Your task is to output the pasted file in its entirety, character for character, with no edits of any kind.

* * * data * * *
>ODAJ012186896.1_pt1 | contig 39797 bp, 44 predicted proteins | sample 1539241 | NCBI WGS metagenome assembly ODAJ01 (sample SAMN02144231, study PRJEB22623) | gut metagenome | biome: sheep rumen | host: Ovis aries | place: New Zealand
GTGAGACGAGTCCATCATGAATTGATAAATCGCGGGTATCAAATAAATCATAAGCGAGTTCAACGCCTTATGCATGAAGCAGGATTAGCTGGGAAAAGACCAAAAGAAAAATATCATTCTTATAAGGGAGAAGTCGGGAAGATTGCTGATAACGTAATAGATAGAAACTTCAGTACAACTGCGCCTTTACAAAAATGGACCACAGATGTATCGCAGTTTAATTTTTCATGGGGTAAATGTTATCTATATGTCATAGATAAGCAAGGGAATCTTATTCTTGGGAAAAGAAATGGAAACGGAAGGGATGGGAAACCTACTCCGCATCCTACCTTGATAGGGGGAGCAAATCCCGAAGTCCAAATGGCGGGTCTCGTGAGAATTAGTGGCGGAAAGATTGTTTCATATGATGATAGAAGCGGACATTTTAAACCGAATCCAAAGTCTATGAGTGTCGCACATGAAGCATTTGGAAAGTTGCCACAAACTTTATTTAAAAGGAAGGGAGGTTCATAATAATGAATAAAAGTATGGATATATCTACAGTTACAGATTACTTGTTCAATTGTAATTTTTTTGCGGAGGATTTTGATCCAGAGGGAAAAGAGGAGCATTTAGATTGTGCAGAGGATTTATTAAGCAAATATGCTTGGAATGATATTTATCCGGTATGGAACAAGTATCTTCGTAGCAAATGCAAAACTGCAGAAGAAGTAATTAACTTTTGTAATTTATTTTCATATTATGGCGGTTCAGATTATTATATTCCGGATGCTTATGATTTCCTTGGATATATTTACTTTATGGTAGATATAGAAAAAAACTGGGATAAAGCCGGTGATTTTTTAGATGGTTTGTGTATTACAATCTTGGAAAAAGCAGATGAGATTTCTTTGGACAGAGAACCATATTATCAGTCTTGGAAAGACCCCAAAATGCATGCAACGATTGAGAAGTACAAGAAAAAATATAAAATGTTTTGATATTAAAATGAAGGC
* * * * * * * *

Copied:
>ODAJ012186896.1_pt1 | contig 39797 bp, 44 predicted proteins | sample 1539241 | NCBI WGS metagenome assembly ODAJ01 (sample SAMN02144231, study PRJEB22623) | gut metagenome | biome: sheep rumen | host: Ovis aries | place: New Zealand
GTGAGACGAGTCCATCATGAATTGATAAATCGCGGGTATCAAATAAATCATAAGCGAGTTCAACGCCTTATGCATGAAGCAGGATTAGCTGGGAAAAGACCAAAAGAAAAATATCATTCTTATAAGGGAGAAGTCGGGAAGATTGCTGATAACGTAATAGATAGAAACTTCAGTACAACTGCGCCTTTACAAAAATGGACCACAGATGTATCGCAGTTTAATTTTTCATGGGGTAAATGTTATCTATATGTCATAGATAAGCAAGGGAATCTTATTCTTGGGAAAAGAAATGGAAACGGAAGGGATGGGAAACCTACTCCGCATCCTACCTTGATAGGGGGAGCAAATCCCGAAGTCCAAATGGCGGGTCTCGTGAGAATTAGTGGCGGAAAGATTGTTTCATATGATGATAGAAGCGGACATTTTAAACCGAATCCAAAGTCTATGAGTGTCGCACATGAAGCATTTGGAAAGTTGCCACAAACTTTATTTAAAAGGAAGGGAGGTTCATAATAATGAATAAAAGTATGGATATATCTACAGTTACAGATTACTTGTTCAATTGTAATTTTTTTGCGGAGGATTTTGATCCAGAGGGAAAAGAGGAGCATTTAGATTGTGCAGAGGATTTATTAAGCAAATATGCTTGGAATGATATTTATCCGGTATGGAACAAGTATCTTCGTAGCAAATGCAAAACTGCAGAAGAAGTAATTAACTTTTGTAATTTATTTTCATATTATGGCGGTTCAGATTATTATATTCCGGATGCTTATGATTTCCTTGGATATATTTACTTTATGGTAGATATAGAAAAAAACTGGGATAAAGCCGGTGATTTTTTAGATGGTTTGTGTATTACAATCTTGGAAAAAGCAGATGAGATTTCTTTGGACAGAGAACCATATTATCAGTCTTGGAAAGACCCCAAAATGCATGCAACGATTGAGAAGTACAAGAAAAAATATAAAATGTTTTGATATTAAAATGAAGGC